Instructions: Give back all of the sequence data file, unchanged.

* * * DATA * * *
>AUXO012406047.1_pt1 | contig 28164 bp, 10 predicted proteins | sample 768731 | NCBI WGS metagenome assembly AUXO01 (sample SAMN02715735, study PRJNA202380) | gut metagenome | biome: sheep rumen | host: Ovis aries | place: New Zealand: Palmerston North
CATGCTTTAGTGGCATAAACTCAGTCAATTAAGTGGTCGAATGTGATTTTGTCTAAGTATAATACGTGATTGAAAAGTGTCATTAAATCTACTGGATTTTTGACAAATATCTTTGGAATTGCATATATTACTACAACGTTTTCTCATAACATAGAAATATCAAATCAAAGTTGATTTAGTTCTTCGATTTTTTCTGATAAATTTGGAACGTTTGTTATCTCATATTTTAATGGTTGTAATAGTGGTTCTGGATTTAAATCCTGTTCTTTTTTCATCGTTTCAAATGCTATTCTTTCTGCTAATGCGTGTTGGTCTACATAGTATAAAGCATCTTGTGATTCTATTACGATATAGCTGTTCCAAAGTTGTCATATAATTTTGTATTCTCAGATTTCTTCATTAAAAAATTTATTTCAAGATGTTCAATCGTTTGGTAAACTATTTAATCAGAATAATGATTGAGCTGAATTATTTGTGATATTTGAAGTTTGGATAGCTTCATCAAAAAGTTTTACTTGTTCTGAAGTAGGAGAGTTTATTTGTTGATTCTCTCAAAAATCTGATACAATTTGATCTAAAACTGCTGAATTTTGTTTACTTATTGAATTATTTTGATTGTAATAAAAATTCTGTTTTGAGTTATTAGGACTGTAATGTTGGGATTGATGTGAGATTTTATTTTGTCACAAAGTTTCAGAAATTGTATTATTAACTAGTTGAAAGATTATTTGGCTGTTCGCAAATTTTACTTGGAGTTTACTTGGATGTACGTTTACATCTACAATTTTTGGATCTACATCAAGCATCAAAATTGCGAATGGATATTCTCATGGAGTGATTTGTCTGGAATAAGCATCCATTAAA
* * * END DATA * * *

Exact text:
>AUXO012406047.1_pt1 | contig 28164 bp, 10 predicted proteins | sample 768731 | NCBI WGS metagenome assembly AUXO01 (sample SAMN02715735, study PRJNA202380) | gut metagenome | biome: sheep rumen | host: Ovis aries | place: New Zealand: Palmerston North
CATGCTTTAGTGGCATAAACTCAGTCAATTAAGTGGTCGAATGTGATTTTGTCTAAGTATAATACGTGATTGAAAAGTGTCATTAAATCTACTGGATTTTTGACAAATATCTTTGGAATTGCATATATTACTACAACGTTTTCTCATAACATAGAAATATCAAATCAAAGTTGATTTAGTTCTTCGATTTTTTCTGATAAATTTGGAACGTTTGTTATCTCATATTTTAATGGTTGTAATAGTGGTTCTGGATTTAAATCCTGTTCTTTTTTCATCGTTTCAAATGCTATTCTTTCTGCTAATGCGTGTTGGTCTACATAGTATAAAGCATCTTGTGATTCTATTACGATATAGCTGTTCCAAAGTTGTCATATAATTTTGTATTCTCAGATTTCTTCATTAAAAAATTTATTTCAAGATGTTCAATCGTTTGGTAAACTATTTAATCAGAATAATGATTGAGCTGAATTATTTGTGATATTTGAAGTTTGGATAGCTTCATCAAAAAGTTTTACTTGTTCTGAAGTAGGAGAGTTTATTTGTTGATTCTCTCAAAAATCTGATACAATTTGATCTAAAACTGCTGAATTTTGTTTACTTATTGAATTATTTTGATTGTAATAAAAATTCTGTTTTGAGTTATTAGGACTGTAATGTTGGGATTGATGTGAGATTTTATTTTGTCACAAAGTTTCAGAAATTGTATTATTAACTAGTTGAAAGATTATTTGGCTGTTCGCAAATTTTACTTGGAGTTTACTTGGATGTACGTTTACATCTACAATTTTTGGATCTACATCAAGCATCAAAATTGCGAATGGATATTCTCATGGAGTGATTTGTCTGGAATAAGCATCCATTAAA